- Damping factor is the ability of an amplifier's ability to control the woofers in your speaker, and is one part of the system damping factor.
- The higher the damping factor, the more neutral the amplifier will sound.
- A high or low damping factor is neither good nor bad, simply a design choice.
With Hegel's range of streaming integrated amplifiers rising in popularity, well known for their high damping factor, a common question we get is "Does Damping factor matter?"
In a word, yes!
Damping factor is an amplifier's ability to control the bass woofers of the speakers connected to it. Typical amplifiers have a damping factor around 100, whereas higher quality amps like the ones from Dan D'agostino or Pass Lab have damping factors of around 500 (depending on the model).
So why have Hegel chosen to engineer in a damping factor of 4000? Well to answer this question, we first need to understand three things.
What is damping factor?
Damping factor is a fancier way of describing an amplifier's impedance output across a frequency spectrum. Most manufacturers will define their damping output at a frequency of 1kHz, and it can vary quite widely from there. Some manufacturers, like Gryphon, have an exceptionally flat damping factor across the whole frequency spectrum, which is ideal.
What effect does a low or a high damping factor have?
An amplifier with a high damping factor is able to better control the bass, resulting in tighter, punchier bass instead of the bass being muddy. It also reduces the amount of error in frequency response between the source and the load, i.e. the amplifier and the speaker. In listening terms, a low damping factor, of around 100-200, results in a scenario where bass hangs around for too long, which makes bass produced by the speaker sound muddy and bloated, reducing the perceived clarity of the system. Of course, your room has a major effect on bass, but we're just talking about the first point of bass reproduction here.
A low damping factor has a tendency to "colour" or "distort" the sound. Note this is not necessarily a "bad" thing - this is something that amplifier manufacturers do on purpose, to characterise the sound that their products make. On the other hand, a high damping factor, normally around 1000-2000, results in tighter, controlled bass, where the woofer starts and stop where the music dictates that it should. From a tonality perspective, a higher damping factor also produces a neutral sound, so that the amplifier doesn't colour the sonic signature, which means you hear more of the character of the speaker.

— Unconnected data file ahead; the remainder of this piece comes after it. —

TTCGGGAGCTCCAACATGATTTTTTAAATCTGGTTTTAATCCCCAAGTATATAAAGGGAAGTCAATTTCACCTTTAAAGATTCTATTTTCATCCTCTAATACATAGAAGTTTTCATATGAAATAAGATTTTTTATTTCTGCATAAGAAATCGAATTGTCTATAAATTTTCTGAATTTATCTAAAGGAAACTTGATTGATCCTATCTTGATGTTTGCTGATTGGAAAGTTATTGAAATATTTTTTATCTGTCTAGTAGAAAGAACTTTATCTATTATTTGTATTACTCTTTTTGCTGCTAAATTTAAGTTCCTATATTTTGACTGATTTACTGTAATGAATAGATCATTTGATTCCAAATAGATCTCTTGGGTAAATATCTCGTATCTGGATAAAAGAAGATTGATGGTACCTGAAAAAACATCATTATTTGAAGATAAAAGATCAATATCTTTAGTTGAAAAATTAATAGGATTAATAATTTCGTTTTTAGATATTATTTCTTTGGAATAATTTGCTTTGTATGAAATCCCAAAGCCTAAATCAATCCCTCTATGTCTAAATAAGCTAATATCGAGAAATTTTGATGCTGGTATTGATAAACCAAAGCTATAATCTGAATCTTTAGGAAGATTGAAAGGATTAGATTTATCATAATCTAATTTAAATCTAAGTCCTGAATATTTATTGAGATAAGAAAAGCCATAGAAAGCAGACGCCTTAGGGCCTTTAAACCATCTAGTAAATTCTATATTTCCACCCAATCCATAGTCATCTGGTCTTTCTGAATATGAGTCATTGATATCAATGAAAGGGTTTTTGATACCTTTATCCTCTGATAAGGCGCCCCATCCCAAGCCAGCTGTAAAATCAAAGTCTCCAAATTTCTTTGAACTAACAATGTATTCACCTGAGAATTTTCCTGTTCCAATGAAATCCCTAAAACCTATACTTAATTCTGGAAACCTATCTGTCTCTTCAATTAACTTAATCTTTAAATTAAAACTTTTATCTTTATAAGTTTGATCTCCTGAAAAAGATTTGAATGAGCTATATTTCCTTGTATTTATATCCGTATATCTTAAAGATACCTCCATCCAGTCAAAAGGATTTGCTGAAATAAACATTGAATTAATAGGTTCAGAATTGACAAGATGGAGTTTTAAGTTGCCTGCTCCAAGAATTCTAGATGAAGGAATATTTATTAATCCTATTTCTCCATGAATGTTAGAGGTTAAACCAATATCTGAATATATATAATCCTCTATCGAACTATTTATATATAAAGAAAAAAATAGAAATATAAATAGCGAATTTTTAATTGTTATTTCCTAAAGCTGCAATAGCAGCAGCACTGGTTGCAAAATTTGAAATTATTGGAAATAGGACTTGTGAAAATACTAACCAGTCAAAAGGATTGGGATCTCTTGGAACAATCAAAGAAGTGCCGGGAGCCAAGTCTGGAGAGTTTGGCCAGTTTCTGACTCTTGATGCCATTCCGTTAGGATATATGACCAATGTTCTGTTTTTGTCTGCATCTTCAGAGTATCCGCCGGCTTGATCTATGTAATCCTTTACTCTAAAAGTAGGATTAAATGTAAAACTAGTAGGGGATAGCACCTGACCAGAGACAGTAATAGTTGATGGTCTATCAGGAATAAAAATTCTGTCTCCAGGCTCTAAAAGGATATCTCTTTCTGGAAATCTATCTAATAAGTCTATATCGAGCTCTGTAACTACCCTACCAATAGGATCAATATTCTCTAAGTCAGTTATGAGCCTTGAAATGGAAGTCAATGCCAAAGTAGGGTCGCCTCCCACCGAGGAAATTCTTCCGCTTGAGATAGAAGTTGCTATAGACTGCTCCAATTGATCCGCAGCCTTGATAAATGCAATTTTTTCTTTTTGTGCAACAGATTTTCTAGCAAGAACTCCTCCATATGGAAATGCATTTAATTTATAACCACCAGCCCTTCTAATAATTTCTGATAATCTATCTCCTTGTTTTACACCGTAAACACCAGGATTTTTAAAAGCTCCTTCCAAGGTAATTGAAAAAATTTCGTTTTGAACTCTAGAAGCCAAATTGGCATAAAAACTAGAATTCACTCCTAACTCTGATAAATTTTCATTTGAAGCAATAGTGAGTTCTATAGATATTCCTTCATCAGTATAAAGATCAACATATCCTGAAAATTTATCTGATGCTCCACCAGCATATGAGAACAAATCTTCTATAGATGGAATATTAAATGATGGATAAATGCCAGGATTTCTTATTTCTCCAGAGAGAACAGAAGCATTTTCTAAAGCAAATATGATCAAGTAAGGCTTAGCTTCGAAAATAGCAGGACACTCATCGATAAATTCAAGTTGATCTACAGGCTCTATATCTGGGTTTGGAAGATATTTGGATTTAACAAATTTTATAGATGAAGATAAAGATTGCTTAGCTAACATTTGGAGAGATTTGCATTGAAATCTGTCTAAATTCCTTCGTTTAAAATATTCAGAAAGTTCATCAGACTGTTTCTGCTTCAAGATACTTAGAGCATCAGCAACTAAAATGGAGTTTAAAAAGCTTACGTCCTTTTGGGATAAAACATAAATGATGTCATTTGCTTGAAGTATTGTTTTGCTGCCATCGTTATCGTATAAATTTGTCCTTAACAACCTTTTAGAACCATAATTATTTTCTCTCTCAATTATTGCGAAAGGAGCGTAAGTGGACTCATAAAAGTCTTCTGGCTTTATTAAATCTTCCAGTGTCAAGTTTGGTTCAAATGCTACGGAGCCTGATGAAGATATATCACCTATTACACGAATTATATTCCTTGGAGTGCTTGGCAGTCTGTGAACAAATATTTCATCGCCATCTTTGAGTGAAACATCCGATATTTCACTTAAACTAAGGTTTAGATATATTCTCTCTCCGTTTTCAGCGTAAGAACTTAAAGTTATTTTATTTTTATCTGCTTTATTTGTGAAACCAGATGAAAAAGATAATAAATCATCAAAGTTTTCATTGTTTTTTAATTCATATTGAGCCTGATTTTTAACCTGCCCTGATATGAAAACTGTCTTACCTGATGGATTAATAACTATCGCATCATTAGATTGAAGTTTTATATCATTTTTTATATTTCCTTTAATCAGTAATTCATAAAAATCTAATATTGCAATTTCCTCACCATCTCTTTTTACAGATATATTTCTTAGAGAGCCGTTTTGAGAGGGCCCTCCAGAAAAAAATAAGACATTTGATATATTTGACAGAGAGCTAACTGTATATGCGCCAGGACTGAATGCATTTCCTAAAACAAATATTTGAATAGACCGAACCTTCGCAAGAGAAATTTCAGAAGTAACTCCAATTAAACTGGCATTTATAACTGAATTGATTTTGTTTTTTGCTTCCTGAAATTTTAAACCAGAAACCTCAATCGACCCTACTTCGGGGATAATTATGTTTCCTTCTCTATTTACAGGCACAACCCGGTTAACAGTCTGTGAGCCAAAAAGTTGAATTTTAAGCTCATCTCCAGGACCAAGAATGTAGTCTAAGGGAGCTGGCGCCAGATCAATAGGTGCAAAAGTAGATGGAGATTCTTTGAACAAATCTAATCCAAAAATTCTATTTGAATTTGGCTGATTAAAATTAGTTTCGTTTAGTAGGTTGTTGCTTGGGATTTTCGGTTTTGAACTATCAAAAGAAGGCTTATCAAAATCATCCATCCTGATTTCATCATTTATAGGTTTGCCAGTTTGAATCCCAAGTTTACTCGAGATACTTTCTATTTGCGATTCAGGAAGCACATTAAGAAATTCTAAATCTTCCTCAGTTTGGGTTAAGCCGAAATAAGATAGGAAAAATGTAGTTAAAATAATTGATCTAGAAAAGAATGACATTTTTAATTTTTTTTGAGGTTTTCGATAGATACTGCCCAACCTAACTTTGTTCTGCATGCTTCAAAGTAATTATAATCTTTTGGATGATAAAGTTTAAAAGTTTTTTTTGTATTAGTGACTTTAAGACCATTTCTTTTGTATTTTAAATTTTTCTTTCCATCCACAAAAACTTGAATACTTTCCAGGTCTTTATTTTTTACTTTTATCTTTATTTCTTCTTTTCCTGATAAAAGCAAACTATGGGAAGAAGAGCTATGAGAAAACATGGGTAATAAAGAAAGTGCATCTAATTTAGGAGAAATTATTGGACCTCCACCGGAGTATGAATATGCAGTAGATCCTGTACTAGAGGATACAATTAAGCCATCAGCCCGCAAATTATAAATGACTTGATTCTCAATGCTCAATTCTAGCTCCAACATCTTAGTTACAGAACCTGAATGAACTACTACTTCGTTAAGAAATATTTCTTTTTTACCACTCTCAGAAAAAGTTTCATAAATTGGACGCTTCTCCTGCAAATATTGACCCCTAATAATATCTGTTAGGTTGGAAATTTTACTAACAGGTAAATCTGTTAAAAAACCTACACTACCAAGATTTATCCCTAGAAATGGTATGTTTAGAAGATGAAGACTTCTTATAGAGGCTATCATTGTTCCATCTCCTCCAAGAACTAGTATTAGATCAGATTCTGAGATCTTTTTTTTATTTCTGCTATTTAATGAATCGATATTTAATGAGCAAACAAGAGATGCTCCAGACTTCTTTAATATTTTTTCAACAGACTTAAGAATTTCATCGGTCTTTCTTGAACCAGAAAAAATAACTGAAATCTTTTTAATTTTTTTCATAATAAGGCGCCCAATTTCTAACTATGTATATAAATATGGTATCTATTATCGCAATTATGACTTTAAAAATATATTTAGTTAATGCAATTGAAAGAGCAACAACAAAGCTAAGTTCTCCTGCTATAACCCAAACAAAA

System Damping Factor
Damping factor of the amplifier and is effect on the system is also heavily impacted by the amount of copper inside your speaker cables. Thin speaker cables result in a lot of error and thus degrades the overall system damping factor - one of the reasons why higher quality manufacturers like Nordost and Transparent Audio put much metal in their cables.
A real life anecdote for you - we installed a set of $200,000 Wilson Audio speakers for one of our clients. It was his first purchase with us, and had an existing system, which consisted of a set of older high end monoblocks from a very well-known manufacturer with a damping factor of 100, and very thin gauge speaker cables. When we got them out of the box, they sounded great, like Wilsons normally do, but they were very bass heavy - much heavier than we expected. Anyway, the client was happy, and we left them to run in at his place. A few months later, the client called in, to let us know that the Wilson's were becoming too bassy. We expected this - as speakers run in, and the drivers become loose, they're going to move more air. To tame the bass problem, we suggested we upgrade his older monoblocks and get him into a new Gryphon power amplifier, and upgrade his speaker cables to something with a lot more copper in them. The result? Tight, controlled bass that is balanced across the whole listening spectrum.
Why does Hegel have 4000?
So then, why did Hegel pick 4000 for their damping factor? Well, this is just our own opinion, but it would seem like they set out to create the most neutral sounding (point 2 above) that will work with the greatest variation of speaker cables and connected speakers. By putting in a damping factor of 2000 or 4000, which does appear on the high side, they have created a neutral sounding amp in and of itself, and an amp that will stay neutral in sonic character, regardless of the quality of the speaker cable and connected speakers.
So effectively, if you want an amplifier that will make your speaker sound more like your speaker, try a Hegel!
Note - as mentioned above, a low or a high damping factor is not necessarily a good or a bad thing. It's simply a tool that amplifier manufacturers can use to create the type of amplifier they desire. Just like choosing how much power, what inputs, what feature sets, whether or not their binding posts are spade or banana - damping factor choice is another aspect of the design process. 2nd Note - when you're doing an A/B comparison between a Hegel and another amp (let's call it AmpBrand), powering a speaker, and you find that you prefer the sound of AmpBrand + Speaker over the sound of Hegel + Speaker, it may not be that you don't like the Hegel amp. Given that the Hegel amps are so sonically neutral, it may be more that what you actually don't like is the sound of the speaker. By connecting AmpBrand to said speaker, you're colouring the sound of the speaker and thus the system.